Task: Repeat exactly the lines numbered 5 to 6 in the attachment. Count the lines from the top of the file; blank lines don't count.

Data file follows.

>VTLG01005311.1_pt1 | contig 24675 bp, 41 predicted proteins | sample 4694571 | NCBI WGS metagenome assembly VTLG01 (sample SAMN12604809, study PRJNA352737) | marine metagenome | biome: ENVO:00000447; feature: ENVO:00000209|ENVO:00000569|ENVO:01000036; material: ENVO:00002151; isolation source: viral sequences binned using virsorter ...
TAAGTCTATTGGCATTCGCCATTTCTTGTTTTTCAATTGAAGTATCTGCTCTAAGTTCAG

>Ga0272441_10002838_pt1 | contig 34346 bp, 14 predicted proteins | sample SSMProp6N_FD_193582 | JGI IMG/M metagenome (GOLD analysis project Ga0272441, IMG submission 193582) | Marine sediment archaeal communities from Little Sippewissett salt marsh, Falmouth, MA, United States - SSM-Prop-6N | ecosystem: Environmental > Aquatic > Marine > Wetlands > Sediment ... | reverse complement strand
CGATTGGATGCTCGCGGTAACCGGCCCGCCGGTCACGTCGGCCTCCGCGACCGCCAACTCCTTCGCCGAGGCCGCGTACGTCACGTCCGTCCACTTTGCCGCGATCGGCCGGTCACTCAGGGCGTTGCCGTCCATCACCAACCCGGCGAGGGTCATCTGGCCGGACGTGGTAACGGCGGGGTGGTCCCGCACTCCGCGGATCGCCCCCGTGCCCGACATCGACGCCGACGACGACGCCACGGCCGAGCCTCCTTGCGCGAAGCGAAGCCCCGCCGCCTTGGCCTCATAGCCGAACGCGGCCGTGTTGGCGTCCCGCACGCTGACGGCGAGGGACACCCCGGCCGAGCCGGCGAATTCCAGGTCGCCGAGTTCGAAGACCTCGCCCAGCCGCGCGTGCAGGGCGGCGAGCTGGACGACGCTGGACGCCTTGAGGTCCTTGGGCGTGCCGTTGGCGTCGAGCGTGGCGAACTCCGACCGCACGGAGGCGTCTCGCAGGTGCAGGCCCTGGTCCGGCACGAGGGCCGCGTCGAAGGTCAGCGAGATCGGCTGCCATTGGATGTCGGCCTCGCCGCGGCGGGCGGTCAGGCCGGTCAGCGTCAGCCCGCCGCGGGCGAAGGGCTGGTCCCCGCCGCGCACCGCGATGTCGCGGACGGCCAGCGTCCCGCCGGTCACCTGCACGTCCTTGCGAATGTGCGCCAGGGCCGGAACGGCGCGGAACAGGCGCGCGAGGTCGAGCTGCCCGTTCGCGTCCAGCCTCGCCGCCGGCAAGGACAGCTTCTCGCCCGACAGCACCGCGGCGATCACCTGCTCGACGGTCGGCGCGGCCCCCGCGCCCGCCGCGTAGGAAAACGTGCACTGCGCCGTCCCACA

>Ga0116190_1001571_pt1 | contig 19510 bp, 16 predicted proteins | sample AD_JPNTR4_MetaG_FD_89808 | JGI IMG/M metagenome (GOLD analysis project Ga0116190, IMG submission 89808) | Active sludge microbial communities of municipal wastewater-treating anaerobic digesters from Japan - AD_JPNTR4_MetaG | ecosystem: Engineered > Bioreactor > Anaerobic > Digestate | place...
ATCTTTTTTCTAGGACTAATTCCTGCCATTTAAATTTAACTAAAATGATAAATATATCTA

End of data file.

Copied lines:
>Ga0116190_1001571_pt1 | contig 19510 bp, 16 predicted proteins | sample AD_JPNTR4_MetaG_FD_89808 | JGI IMG/M metagenome (GOLD analysis project Ga0116190, IMG submission 89808) | Active sludge microbial communities of municipal wastewater-treating anaerobic digesters from Japan - AD_JPNTR4_MetaG | ecosystem: Engineered > Bioreactor > Anaerobic > Digestate | place...
ATCTTTTTTCTAGGACTAATTCCTGCCATTTAAATTTAACTAAAATGATAAATATATCTA